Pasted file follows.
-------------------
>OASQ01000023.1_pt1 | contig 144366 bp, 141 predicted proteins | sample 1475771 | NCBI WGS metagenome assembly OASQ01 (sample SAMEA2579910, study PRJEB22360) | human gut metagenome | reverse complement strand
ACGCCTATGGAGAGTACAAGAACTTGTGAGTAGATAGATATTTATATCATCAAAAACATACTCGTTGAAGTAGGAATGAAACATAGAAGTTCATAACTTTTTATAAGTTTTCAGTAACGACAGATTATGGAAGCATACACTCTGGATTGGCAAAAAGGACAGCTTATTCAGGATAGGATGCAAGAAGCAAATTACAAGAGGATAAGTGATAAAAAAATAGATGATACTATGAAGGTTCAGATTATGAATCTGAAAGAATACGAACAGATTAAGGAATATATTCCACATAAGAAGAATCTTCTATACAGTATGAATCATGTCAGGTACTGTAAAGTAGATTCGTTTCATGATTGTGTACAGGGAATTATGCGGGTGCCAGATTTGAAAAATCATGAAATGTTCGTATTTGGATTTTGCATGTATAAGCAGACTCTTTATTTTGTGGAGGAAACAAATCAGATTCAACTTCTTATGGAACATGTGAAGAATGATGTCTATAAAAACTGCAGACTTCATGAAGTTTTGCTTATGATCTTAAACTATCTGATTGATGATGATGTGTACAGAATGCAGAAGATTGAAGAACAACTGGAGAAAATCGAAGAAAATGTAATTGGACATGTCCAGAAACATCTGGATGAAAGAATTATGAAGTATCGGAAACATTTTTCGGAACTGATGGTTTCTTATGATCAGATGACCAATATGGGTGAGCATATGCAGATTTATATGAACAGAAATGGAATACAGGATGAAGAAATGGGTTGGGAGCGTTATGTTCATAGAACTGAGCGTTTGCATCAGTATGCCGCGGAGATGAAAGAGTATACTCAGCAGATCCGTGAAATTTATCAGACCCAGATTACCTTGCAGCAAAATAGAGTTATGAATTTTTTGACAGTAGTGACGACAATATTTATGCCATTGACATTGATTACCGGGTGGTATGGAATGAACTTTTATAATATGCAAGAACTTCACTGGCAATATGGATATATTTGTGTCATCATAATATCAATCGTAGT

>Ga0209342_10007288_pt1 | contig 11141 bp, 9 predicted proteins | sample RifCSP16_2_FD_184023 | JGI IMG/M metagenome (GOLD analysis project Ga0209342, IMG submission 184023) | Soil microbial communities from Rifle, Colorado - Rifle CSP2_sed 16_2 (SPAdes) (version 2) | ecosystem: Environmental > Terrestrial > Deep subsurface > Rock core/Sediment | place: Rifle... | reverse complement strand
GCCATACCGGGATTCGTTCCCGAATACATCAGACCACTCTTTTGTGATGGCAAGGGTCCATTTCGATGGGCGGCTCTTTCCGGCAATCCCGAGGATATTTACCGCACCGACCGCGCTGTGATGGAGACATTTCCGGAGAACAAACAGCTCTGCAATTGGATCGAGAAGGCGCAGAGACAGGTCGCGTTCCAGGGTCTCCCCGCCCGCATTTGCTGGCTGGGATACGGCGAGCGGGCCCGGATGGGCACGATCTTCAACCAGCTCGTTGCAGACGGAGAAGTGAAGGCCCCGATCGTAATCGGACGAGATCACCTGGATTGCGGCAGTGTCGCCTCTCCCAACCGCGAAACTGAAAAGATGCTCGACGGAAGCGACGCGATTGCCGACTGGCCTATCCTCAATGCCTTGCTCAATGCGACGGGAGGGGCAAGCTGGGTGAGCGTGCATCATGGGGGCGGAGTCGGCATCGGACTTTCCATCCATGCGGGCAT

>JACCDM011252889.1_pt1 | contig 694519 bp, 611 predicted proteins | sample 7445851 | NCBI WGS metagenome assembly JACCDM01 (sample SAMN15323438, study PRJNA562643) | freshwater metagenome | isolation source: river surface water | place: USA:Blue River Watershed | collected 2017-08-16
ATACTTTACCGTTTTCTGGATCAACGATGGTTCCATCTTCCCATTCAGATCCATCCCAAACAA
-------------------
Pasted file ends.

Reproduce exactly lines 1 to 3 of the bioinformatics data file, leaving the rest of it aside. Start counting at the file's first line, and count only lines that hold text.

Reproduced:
>OASQ01000023.1_pt1 | contig 144366 bp, 141 predicted proteins | sample 1475771 | NCBI WGS metagenome assembly OASQ01 (sample SAMEA2579910, study PRJEB22360) | human gut metagenome | reverse complement strand
ACGCCTATGGAGAGTACAAGAACTTGTGAGTAGATAGATATTTATATCATCAAAAACATACTCGTTGAAGTAGGAATGAAACATAGAAGTTCATAACTTTTTATAAGTTTTCAGTAACGACAGATTATGGAAGCATACACTCTGGATTGGCAAAAAGGACAGCTTATTCAGGATAGGATGCAAGAAGCAAATTACAAGAGGATAAGTGATAAAAAAATAGATGATACTATGAAGGTTCAGATTATGAATCTGAAAGAATACGAACAGATTAAGGAATATATTCCACATAAGAAGAATCTTCTATACAGTATGAATCATGTCAGGTACTGTAAAGTAGATTCGTTTCATGATTGTGTACAGGGAATTATGCGGGTGCCAGATTTGAAAAATCATGAAATGTTCGTATTTGGATTTTGCATGTATAAGCAGACTCTTTATTTTGTGGAGGAAACAAATCAGATTCAACTTCTTATGGAACATGTGAAGAATGATGTCTATAAAAACTGCAGACTTCATGAAGTTTTGCTTATGATCTTAAACTATCTGATTGATGATGATGTGTACAGAATGCAGAAGATTGAAGAACAACTGGAGAAAATCGAAGAAAATGTAATTGGACATGTCCAGAAACATCTGGATGAAAGAATTATGAAGTATCGGAAACATTTTTCGGAACTGATGGTTTCTTATGATCAGATGACCAATATGGGTGAGCATATGCAGATTTATATGAACAGAAATGGAATACAGGATGAAGAAATGGGTTGGGAGCGTTATGTTCATAGAACTGAGCGTTTGCATCAGTATGCCGCGGAGATGAAAGAGTATACTCAGCAGATCCGTGAAATTTATCAGACCCAGATTACCTTGCAGCAAAATAGAGTTATGAATTTTTTGACAGTAGTGACGACAATATTTATGCCATTGACATTGATTACCGGGTGGTATGGAATGAACTTTTATAATATGCAAGAACTTCACTGGCAATATGGATATATTTGTGTCATCATAATATCAATCGTAGT

>Ga0209342_10007288_pt1 | contig 11141 bp, 9 predicted proteins | sample RifCSP16_2_FD_184023 | JGI IMG/M metagenome (GOLD analysis project Ga0209342, IMG submission 184023) | Soil microbial communities from Rifle, Colorado - Rifle CSP2_sed 16_2 (SPAdes) (version 2) | ecosystem: Environmental > Terrestrial > Deep subsurface > Rock core/Sediment | place: Rifle... | reverse complement strand